Before the exam:

 

1. Get rest.

 

If you stayed up all night to do last minute revision, you’ve already failed. It doesn’t work – you end up so tired in the exam you can’t work anything out. Get ample rest the day and night before your exam. Do light revision using mnemonics. And go to bed earlier than you usually would. You will feel amazing well ready for your exam.

 

2. Eat right.

 

Stuffing yourself full of sugar or some Red-Bull type drink just before will work fine for the first hour or so, but by the end of a three-hour exam you’ll have completely run out of energy.

Or even worse- crash from your sugar high. You need some food that will slowly release energy. Try eating pasta, fish or eggs before your exam. And drink loads of water the day before your exam to get your body ready for the tough occasion.

 

Writing the exam:

 

1.  Take a bottle of water in with you.

 

Take a bottle of water in with you and sip it slowly. This helps to keep you calm. And it replaces all the water you lose from stressing and thinking. Be sure not to drink too quickly, you’ll end up needing the bathroom, and make sure you go to the bathroom before you write.

 

2. Plan your campaign.

 

This is very important. In the reading time they give you plan which questions you’re going to answer and which ones you’re going to do first. You don’t have to answer according to the order of the exam. Choose your campaign strategy according to, a) Which questions are the most doable and, b) which sections you know well.

 

3. Do the easy questions first.

 

There is absolutely no reason to do the questions in the order they are printed in the exam. Do the easiest ones first, especially if they are not time consuming. This gives you the freedom when your doing the harder ones to concentrate on them and not worry about the questions you haven’t done yet.

 

4. Always explain what your doing

 

When your answer is right, but the marker can’t tell how you got there, you won’t get full marks for that question, especially in mathematics based courses. If your answer is wrong however, but you managed to express key points on the way to that answer, you can still get marks for that question. Examiners in college won’t scour through your answers, looking for marks to give you. Explain yourself throughout every questions and you’ll get surprising marks.

 

5. Look at mark allocations

 

Are there 5 marks awarded for the question? It probably means they are expecting 5 full points. Are there 2 marks being awarded? It probably means they are looking for 2 full points. Mention them all, and you get the marks. Mark allocations are a guideline to how much you need to answer. Otherwise you’ll end up saying too much and waste time or too little and not get the full marks. People still do this, do not make this mistake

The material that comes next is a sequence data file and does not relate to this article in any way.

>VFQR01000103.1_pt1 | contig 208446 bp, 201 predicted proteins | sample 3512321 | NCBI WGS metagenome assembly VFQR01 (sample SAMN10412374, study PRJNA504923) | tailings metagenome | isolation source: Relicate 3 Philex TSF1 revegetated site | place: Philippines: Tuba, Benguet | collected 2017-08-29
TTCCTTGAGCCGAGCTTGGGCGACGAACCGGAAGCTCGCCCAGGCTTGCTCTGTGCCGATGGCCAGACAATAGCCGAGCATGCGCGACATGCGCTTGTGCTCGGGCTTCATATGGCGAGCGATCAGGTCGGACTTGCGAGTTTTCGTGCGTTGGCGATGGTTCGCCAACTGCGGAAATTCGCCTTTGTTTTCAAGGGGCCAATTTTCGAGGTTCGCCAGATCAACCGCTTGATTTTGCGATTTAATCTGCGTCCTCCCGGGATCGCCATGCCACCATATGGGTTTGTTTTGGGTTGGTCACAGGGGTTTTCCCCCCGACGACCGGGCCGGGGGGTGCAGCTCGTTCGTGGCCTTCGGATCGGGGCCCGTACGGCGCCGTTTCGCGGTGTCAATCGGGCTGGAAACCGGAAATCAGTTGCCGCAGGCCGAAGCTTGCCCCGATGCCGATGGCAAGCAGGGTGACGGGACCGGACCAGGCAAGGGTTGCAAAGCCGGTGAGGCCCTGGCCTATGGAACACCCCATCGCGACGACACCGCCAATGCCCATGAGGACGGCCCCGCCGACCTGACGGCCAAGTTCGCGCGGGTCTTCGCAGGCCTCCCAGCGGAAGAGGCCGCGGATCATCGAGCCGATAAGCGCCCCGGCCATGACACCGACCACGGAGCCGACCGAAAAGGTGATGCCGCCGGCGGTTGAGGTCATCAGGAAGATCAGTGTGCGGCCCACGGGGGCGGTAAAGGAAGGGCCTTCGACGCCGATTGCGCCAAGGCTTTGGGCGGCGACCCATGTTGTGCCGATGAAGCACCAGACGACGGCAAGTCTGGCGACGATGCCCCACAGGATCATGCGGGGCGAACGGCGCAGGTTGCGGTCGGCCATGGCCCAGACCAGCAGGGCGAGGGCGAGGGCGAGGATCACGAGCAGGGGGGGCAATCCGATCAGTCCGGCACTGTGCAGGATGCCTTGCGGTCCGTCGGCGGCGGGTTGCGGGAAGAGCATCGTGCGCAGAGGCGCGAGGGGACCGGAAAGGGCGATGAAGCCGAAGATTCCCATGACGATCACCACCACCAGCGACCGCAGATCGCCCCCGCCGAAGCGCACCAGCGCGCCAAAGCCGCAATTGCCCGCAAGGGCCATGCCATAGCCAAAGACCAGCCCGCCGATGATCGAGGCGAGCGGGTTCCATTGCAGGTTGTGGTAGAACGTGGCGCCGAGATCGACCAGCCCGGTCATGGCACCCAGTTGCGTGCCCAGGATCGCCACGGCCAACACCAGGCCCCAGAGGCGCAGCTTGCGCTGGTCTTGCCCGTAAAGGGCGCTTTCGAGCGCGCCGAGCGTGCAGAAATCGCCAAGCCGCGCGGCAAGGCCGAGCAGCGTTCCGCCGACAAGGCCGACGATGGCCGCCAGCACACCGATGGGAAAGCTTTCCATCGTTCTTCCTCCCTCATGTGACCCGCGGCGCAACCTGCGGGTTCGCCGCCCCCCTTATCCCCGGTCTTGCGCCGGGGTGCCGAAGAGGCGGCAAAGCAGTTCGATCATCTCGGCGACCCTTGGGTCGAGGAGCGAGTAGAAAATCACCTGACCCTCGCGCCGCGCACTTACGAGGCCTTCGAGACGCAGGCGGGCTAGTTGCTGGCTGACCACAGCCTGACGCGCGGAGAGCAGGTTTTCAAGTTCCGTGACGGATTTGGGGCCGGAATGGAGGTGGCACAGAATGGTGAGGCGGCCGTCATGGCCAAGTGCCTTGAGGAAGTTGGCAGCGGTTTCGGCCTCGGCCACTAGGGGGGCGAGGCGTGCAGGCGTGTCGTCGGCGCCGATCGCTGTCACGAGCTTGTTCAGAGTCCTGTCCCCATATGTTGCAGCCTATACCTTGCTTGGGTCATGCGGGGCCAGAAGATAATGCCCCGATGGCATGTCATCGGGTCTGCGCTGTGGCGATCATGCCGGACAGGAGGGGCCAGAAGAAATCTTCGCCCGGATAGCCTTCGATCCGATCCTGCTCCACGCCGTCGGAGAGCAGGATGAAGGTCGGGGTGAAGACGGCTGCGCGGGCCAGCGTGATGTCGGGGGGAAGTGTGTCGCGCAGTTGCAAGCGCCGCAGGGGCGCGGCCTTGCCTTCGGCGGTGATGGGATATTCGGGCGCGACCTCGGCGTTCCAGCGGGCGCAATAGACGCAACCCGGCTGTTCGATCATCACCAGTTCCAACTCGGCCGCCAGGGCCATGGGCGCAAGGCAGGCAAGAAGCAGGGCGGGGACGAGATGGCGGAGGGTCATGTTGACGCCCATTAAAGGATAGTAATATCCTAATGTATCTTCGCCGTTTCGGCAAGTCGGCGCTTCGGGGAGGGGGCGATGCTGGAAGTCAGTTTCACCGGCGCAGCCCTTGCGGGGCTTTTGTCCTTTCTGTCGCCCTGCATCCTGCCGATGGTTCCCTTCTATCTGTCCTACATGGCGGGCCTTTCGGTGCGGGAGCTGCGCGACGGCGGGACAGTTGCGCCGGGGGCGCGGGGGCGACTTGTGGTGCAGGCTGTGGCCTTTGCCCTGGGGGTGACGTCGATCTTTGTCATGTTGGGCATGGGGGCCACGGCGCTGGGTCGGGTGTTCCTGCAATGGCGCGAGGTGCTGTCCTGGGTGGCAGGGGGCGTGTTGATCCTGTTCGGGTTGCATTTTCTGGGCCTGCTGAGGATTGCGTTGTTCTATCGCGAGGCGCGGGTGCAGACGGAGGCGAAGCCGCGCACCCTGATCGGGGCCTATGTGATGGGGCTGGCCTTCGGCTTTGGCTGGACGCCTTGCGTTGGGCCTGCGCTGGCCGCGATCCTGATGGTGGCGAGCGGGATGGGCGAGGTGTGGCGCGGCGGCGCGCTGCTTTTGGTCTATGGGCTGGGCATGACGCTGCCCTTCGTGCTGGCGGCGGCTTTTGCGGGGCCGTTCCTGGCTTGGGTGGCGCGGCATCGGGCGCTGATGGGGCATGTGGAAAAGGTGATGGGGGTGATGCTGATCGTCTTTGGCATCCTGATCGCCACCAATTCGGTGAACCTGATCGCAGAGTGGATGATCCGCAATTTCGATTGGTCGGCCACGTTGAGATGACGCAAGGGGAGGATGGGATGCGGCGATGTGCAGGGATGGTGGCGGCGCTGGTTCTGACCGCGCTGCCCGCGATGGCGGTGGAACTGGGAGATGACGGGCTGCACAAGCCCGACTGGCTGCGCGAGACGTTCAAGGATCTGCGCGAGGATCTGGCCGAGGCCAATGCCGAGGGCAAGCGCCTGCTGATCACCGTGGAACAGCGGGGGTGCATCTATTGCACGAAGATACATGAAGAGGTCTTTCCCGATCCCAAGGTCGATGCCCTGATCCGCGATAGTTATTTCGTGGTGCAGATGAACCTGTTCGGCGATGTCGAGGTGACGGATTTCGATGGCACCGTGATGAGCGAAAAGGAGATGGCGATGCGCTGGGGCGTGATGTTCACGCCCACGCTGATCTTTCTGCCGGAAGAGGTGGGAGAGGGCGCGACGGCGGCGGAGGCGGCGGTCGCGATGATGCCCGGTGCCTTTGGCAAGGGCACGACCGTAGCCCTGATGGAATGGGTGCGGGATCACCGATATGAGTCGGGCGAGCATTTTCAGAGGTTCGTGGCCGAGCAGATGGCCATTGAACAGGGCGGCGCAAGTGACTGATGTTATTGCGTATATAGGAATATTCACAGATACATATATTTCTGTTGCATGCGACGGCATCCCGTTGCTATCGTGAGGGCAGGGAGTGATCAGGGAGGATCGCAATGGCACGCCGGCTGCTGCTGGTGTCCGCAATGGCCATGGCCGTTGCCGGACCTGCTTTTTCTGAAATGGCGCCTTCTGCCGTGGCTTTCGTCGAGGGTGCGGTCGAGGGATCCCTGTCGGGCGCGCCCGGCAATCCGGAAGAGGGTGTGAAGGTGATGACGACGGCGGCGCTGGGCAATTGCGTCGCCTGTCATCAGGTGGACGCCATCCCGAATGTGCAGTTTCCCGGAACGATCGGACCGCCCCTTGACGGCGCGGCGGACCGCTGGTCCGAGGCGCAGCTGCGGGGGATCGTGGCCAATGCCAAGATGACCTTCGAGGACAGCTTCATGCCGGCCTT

6. If you get stuck, you guessed it- move on!

 

Avoid the writer’s block (or the “I didn’t study for this” block) you haven’t got time for it. If you get stuck on a question, move on! Start doing another one. Staring at a question you don’t know how to answer is a waste of time, and you’d be amazed how often, when coming back to a question after half-an-hour, it suddenly becomes clear.

 

7. If you’re running out of time…

 

Suppose you’ve got time left to do one question, but two questions left to do. Which one do you choose? The way to maximise your marks is to do the first half of both of them. You gain marks faster at the start of a question than at the end.

If you don’t have time to write sentences, but you do know what to do, then just write bullet points. If you don’t have time to do the calculations, write and explain what calculations you would do. You can get marks for method.

 

8. Don’t panic.

 

In the worst-case exam scenario, an exam-taker goes on automatic, misreading questions, skipping key directions (e.g., “Choose only one”), and producing verbal babble as the time zooms by. It’s important to stay calm enough to focus on the work there is to do. Visualize yourself sitting down, reading the questions, planning your responses, and doing well. Another way to avoid panicking is to remind yourself how much time you really have. A two-hour exam equals four episodes of a comedy–a lot of time when you look at it that way.

 

9. Never leave an exam early.

 

The only possible excuse for this is when you are absolutely sure that you have got 100%, and that should never happen in varsity. There is always something you can do to improve your paper. Check, and check again. When you’ve finished, start back at the beginning, and try to do the questions in different ways, and check they agree. Add more explanations.

For brilliant tips on how to get an A for an exam, click here
If you’ve got time left at the end, try remembering the mnemonic: ACUTE.

Assumptions (have you explained them all, even when not explicity asked.)
Calculations (have you checked them all – doing things different ways if possible and time permits. Did you press those calculator buttons right? Do the answers to different parts of the question agree? Check, and check again.)
Units (have you written the units you’re using? Do the units for all formulas make sense and agree – this is a very powerful technique for checking that your derivations are right and you’re using the right formula.)
Truth (have you done all the parts of all the sections in the questions? If asked to make a list and explain why, don’t just make a list. This is probably the biggest cause of unnecessary lost marks – read the question and answer the question, the whole question, and nothing but the question. Just like the truth in a court of law.)
Explanations (have I explained what I’m doing at all stages – good explanations will get marks for method even if the answer is wrong; miss out the explanation and you’re throwing away easy method marks.)